The editions of Skandapurana text provide an encyclopedic travel handbook with meticulous Tirtha Mahatmya, containing geographical locations of pilgrimage centers in India and Tibet , with related legends, parables and stories. Haraprasad Shastri and Cecil Bendall , in about , discovered an old palm-leaf manuscript of Skanda Purana in a Kathmandu library in Nepal , written in Gupta script, they dated the manuscript to 8th century CE, on paleographic grounds.

This suggests. Adriaensen, H. Bakker, H. Isaacson dated the oldest surviving palm-leaf manuscript of Skanda Purana to CE, but Richard Mann adds that earlier versions of the text existed in the 8th century CE. Hans Bakker states that the text specifies holy places and details about the 4th and 5th-century Citraratha of Andhra Pradesh , thus may have an earlier origin; the oldest versions of the Skandapurana texts have been discovered in the Himalayan region of South Asia such as Nepal, the northeastern states of India such as Assam.

The critical editions of the text, for scholarly studies, rely on the Nepalese manuscripts.

Additional texts style themselves as khandas of Skandapurana, but these came into existence after the 12th century, it is unclear if their root texts did belong to the Skandapurana, in some cases replaced the corresponding chapters of the original. Some recensions and sections of the Skandapurana manuscripts, states Judit Torzsok, have been traced to be from the 17th century or but the first chapters in many versions are the same as the older Nepalese editions except for occasional omissions and insertions. There are a number of manuscripts that bear the title Skanda Purana; some of these texts, except for the title, have little in common with the well-known Skandapurana traced to the 1st millennium CE.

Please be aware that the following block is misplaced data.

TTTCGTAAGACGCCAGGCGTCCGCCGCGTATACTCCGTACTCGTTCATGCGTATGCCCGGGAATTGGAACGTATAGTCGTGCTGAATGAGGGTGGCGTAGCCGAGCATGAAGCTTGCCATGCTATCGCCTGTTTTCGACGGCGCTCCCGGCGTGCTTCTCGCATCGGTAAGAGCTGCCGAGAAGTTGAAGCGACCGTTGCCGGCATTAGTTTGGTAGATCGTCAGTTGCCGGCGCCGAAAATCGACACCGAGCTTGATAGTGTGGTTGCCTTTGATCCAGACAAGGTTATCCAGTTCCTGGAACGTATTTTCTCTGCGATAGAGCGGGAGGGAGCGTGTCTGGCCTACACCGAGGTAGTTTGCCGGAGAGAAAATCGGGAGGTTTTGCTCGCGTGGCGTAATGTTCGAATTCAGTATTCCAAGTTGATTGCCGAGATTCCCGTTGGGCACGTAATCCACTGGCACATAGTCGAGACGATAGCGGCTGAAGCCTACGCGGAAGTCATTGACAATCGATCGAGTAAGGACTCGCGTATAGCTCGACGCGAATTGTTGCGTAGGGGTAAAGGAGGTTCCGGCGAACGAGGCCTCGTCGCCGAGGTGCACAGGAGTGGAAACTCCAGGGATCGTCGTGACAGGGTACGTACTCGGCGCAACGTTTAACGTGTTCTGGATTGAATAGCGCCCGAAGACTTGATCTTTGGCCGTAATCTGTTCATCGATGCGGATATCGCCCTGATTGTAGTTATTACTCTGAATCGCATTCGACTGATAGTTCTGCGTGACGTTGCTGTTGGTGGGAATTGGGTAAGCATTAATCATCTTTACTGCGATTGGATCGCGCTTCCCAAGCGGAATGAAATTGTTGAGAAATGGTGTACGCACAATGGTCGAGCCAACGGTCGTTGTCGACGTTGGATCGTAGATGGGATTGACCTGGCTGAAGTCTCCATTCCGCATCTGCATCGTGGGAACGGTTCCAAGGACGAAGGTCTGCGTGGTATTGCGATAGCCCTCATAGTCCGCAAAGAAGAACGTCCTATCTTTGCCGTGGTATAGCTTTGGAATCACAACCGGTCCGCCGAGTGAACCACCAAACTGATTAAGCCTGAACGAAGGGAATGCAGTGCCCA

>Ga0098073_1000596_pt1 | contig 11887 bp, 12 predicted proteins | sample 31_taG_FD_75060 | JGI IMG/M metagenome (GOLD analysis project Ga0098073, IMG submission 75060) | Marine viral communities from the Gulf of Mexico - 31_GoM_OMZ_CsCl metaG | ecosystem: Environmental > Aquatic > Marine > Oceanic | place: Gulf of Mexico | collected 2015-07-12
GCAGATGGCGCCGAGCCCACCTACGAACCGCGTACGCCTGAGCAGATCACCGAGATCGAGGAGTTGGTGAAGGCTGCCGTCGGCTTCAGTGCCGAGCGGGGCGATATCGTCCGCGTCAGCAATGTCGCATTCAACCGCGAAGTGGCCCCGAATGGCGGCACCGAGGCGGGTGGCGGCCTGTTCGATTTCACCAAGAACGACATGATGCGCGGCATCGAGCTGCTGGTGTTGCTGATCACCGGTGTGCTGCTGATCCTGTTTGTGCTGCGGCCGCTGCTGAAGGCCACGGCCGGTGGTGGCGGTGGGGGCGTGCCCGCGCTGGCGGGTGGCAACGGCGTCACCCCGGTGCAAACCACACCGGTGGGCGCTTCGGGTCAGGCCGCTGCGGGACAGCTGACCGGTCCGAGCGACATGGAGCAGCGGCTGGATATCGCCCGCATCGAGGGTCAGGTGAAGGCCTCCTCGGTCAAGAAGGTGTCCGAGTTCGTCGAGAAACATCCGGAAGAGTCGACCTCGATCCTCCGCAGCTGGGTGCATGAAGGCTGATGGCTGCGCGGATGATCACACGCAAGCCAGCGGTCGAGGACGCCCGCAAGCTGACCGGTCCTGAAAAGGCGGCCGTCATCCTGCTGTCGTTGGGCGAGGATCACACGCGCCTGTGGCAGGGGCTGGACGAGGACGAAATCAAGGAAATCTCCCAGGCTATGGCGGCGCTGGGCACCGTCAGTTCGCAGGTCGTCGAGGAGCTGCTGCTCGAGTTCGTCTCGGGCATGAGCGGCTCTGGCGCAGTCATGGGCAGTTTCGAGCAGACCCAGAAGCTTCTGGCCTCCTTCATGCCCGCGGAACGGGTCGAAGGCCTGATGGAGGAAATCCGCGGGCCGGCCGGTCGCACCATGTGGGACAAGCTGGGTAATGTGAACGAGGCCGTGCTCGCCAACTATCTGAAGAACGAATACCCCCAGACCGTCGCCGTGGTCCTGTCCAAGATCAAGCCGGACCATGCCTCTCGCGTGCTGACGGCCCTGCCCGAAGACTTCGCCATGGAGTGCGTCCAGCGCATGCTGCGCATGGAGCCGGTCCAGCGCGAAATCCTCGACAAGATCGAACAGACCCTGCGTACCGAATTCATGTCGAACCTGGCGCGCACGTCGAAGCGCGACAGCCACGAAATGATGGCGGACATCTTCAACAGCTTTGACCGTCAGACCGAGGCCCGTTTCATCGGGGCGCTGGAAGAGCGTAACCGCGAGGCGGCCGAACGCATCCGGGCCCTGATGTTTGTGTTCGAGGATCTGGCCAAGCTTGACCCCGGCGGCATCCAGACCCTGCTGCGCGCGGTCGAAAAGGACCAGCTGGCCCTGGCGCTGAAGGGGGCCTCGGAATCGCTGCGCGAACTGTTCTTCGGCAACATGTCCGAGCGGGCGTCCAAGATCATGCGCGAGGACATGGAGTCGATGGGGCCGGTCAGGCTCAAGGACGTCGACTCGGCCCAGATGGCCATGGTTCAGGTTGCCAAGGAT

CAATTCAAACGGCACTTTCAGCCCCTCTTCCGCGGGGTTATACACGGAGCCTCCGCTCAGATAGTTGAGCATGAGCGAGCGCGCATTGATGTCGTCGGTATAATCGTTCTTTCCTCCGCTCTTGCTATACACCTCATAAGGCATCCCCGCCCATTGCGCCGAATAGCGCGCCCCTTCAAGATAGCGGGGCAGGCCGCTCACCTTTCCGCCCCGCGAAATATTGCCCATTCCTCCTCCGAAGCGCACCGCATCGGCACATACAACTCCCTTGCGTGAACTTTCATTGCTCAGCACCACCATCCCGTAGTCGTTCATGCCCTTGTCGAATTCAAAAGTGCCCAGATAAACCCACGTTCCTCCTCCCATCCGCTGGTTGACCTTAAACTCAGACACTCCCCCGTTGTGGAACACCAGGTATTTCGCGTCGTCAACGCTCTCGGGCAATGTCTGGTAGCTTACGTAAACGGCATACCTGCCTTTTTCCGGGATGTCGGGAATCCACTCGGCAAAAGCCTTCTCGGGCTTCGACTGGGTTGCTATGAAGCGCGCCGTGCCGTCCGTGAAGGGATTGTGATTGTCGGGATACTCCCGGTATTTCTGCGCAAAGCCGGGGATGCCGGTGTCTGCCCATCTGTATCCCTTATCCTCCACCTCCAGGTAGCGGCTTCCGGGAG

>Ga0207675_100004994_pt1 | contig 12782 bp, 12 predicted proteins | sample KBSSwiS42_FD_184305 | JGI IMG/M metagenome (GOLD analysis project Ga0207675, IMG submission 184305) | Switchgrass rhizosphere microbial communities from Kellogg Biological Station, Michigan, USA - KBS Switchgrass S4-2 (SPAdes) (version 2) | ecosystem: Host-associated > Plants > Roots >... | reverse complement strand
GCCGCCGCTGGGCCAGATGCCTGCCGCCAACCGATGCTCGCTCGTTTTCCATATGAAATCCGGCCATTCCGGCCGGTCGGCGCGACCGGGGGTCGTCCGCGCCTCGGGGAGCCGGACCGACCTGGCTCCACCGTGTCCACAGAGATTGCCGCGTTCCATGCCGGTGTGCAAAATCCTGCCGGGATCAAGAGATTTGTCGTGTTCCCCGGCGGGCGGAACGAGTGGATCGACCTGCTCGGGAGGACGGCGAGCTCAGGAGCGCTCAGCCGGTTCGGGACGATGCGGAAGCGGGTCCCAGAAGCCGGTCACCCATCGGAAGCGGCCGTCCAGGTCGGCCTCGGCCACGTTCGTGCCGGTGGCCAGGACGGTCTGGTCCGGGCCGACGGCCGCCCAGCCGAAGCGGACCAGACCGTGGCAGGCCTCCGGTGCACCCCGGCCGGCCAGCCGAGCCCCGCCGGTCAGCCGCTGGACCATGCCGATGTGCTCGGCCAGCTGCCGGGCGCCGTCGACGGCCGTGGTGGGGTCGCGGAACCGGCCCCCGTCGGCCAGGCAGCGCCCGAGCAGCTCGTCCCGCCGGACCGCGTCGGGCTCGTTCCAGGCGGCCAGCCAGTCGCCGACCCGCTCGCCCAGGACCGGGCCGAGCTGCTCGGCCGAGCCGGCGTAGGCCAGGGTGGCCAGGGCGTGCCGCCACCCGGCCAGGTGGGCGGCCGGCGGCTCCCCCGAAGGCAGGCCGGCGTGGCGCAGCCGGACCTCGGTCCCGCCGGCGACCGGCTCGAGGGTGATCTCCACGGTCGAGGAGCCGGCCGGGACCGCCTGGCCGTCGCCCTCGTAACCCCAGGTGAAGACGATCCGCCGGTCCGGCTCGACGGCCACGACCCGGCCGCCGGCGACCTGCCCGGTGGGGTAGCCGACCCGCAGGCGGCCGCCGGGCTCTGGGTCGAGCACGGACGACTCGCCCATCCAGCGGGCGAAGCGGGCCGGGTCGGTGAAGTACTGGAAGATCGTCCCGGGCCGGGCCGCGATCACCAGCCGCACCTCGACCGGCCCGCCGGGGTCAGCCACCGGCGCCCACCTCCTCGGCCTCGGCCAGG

The original text has accrued several additions, it is, therefore difficult to establish an exact date of composition for the Skanda Purana. Stylistically, the Skanda Purana is related to the Mahabharata , it appears that its composers borrowed from the Mahabharata. The two texts employ similar stock compounds that are not found in the Ramayana.

Some of the mythology mentioned in the present version of the Skanda Purana is undoubtedly post-Gupta period, consistent with that of medieval South India ; this indicates. The Kashi Khanda , for example, acquired its present form around the midth century CE; the latest part of the text might have been composed in as late as the 15th century CE. The whole corpus of texts which are considered as part of the Skanda Purana is grouped in two ways. It is listed as number 14 in the Muktika canon of Upanishads ; the Upanishad contains verses in six chapters.